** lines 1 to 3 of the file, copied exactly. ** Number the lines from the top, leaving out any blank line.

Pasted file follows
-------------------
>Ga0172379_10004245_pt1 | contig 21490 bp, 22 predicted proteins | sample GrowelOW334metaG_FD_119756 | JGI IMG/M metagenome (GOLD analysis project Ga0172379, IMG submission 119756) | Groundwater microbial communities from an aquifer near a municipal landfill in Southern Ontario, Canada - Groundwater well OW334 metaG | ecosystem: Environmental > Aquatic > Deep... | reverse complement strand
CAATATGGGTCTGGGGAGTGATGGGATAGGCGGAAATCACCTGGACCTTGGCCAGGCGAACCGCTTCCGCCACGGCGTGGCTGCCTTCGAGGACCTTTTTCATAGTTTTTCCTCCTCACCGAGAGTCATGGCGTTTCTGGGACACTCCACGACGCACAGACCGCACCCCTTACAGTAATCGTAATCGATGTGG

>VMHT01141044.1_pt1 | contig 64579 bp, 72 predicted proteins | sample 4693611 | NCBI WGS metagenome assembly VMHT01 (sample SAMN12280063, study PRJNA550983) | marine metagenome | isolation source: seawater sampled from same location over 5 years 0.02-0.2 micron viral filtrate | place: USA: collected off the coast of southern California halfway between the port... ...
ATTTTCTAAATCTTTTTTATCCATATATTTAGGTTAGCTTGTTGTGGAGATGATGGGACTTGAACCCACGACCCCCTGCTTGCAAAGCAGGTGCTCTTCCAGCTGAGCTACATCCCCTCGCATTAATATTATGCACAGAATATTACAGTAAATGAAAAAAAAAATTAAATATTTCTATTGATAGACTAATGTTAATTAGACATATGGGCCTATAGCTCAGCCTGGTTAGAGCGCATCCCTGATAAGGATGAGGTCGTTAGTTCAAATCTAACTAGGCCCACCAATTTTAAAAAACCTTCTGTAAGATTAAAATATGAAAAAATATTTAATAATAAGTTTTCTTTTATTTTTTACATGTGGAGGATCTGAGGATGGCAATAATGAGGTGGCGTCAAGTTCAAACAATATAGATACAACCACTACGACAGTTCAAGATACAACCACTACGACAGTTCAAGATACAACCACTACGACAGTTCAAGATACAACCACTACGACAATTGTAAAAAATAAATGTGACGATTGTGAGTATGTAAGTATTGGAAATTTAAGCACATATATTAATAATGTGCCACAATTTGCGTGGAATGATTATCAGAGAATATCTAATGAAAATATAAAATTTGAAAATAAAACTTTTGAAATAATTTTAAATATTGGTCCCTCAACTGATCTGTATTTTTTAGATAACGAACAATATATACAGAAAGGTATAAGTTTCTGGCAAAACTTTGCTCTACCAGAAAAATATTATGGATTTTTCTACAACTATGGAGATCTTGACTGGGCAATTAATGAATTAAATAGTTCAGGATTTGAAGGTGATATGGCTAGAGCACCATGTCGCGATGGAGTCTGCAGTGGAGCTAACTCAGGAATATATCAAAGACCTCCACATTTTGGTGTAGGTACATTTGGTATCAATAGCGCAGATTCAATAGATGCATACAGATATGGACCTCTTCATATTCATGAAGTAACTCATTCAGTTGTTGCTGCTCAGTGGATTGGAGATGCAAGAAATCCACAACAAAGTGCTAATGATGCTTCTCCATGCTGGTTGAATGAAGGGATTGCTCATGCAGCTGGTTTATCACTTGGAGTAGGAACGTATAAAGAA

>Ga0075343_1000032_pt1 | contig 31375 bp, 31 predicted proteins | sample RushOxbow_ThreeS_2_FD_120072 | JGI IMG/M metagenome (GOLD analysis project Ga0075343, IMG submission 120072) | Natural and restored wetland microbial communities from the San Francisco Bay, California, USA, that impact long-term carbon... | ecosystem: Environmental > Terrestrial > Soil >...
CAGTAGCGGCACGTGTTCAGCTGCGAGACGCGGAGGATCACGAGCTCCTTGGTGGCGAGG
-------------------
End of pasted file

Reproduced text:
>Ga0172379_10004245_pt1 | contig 21490 bp, 22 predicted proteins | sample GrowelOW334metaG_FD_119756 | JGI IMG/M metagenome (GOLD analysis project Ga0172379, IMG submission 119756) | Groundwater microbial communities from an aquifer near a municipal landfill in Southern Ontario, Canada - Groundwater well OW334 metaG | ecosystem: Environmental > Aquatic > Deep... | reverse complement strand
CAATATGGGTCTGGGGAGTGATGGGATAGGCGGAAATCACCTGGACCTTGGCCAGGCGAACCGCTTCCGCCACGGCGTGGCTGCCTTCGAGGACCTTTTTCATAGTTTTTCCTCCTCACCGAGAGTCATGGCGTTTCTGGGACACTCCACGACGCACAGACCGCACCCCTTACAGTAATCGTAATCGATGTGG

>VMHT01141044.1_pt1 | contig 64579 bp, 72 predicted proteins | sample 4693611 | NCBI WGS metagenome assembly VMHT01 (sample SAMN12280063, study PRJNA550983) | marine metagenome | isolation source: seawater sampled from same location over 5 years 0.02-0.2 micron viral filtrate | place: USA: collected off the coast of southern California halfway between the port... ...